Some popular casual dining restaurants include TGI Friday’s, Chili’s Grill & Bar, Applebee’s, Buffalo Wild Wings, Outback Steakhouse, and more. The price point also tends to be higher, starting from around $12 and up. If you look at the menu of a TGI Friday’s, for example, you will find that the items go well beyond the limited QSR handheld foods. They will include more options that require utensils other than your hands, and also include more beef, fish, poultry and salad options. In addition, many casual dining restaurants also serve alcohol, which is not as commonly found in other food service concepts. 

    The ambience and set up of casual dining restaurants also tend to be more elaborate as compared to quick service restaurants. Operators will usually invest more money and resources in setting up the correct ambience and providing the correct experience for diners who could be dining in for up to an hour as compared to a quick service restaurant. At food concepts like Applebee’s, there is also commonly a lot of wood and millwork, custom lighting and oversized booths combined with tables and chairs made of similar upscale materials.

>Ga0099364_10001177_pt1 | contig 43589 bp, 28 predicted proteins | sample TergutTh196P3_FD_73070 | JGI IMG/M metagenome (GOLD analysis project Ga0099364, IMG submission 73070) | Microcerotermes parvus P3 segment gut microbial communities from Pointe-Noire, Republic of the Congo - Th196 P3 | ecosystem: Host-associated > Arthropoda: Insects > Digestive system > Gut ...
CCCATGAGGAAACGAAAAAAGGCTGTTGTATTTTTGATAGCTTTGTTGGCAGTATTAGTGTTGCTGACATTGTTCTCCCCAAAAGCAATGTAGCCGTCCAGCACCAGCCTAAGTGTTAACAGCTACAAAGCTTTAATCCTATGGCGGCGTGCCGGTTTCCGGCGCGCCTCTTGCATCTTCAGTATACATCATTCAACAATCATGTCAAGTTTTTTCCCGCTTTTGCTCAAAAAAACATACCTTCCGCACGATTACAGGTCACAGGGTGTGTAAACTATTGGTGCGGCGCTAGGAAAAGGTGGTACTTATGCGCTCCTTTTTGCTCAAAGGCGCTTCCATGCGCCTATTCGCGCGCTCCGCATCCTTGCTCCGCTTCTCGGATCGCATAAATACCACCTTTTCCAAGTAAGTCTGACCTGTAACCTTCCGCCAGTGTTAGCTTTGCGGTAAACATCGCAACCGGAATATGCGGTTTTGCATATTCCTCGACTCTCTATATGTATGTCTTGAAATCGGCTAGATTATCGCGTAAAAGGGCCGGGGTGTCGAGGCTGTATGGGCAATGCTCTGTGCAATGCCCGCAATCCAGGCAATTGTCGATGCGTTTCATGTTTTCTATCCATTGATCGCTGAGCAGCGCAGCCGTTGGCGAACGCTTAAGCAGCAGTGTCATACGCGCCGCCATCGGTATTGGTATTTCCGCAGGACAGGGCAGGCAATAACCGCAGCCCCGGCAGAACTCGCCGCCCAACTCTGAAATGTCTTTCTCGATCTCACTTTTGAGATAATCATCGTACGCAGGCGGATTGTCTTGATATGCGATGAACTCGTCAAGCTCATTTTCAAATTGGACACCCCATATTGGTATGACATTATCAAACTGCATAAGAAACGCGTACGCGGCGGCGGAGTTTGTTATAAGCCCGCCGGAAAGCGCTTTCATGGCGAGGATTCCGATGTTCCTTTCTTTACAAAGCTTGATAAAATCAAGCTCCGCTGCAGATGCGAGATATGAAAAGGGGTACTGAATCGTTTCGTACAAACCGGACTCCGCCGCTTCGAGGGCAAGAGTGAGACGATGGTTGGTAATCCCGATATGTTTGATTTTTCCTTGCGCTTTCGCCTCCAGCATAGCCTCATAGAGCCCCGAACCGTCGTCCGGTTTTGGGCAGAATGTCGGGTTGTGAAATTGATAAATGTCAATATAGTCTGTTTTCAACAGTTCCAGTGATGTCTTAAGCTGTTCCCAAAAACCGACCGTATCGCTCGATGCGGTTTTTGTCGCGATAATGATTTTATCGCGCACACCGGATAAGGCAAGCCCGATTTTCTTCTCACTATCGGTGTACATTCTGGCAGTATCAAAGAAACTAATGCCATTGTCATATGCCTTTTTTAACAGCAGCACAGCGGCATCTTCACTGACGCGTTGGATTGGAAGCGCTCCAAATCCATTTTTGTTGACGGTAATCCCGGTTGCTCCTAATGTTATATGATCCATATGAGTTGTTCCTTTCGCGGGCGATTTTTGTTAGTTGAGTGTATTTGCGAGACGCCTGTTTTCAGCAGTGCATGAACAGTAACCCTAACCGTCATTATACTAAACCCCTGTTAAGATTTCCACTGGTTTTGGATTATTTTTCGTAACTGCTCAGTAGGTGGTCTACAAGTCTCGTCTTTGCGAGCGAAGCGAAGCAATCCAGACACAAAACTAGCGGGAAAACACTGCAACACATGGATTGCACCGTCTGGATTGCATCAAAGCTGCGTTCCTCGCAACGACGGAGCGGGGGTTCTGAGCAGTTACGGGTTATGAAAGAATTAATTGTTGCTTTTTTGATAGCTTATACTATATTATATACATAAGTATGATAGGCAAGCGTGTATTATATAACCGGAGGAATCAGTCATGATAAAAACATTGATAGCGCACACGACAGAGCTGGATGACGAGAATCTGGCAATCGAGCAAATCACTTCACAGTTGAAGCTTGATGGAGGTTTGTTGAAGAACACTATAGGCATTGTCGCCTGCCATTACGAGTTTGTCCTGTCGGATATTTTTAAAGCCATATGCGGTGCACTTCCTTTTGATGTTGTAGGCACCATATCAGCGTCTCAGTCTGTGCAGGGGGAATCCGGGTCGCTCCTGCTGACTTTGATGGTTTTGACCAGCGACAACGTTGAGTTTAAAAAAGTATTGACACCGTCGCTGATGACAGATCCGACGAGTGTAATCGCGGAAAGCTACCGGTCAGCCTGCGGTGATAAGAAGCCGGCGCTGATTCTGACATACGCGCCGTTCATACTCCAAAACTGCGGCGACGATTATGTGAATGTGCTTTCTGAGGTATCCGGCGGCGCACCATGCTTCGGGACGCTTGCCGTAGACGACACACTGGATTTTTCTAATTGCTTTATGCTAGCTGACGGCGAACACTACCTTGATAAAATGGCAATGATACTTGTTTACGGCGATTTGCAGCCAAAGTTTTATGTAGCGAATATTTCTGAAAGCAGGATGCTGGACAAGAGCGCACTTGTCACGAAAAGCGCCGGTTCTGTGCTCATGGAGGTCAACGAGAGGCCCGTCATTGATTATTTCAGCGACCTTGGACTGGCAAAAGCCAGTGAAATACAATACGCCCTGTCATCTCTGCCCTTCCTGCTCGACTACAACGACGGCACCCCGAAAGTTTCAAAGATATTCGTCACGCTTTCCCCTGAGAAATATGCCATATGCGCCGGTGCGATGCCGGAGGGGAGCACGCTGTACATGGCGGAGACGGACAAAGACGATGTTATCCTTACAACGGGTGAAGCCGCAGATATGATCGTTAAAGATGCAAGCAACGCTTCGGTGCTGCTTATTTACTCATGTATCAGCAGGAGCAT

All three food concepts have its similarities and differences, but as each type of restaurant is booming and growing, it is increasingly great news for the savvy consumer who will be able to choose from a wide range of food options based on her budget, food preference and time. In particular, the fast casual dining concept is growing rapidly, whereas the quick service restaurant is a more established one with many global franchise players like McDonald’s and Subway that have been around for a long time. 

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    Desmond Lim

    Desmond Lim is co-founder and CEO of Workstream, an automated hiring platform for companies hiring hourly workers. He is a graduate of Harvard and MIT Media Lab, former product manager at WeChat, and investor at Dorm Room Fund. He is based in San Francisco and lived in Palo Alto with his wife and two young daughters.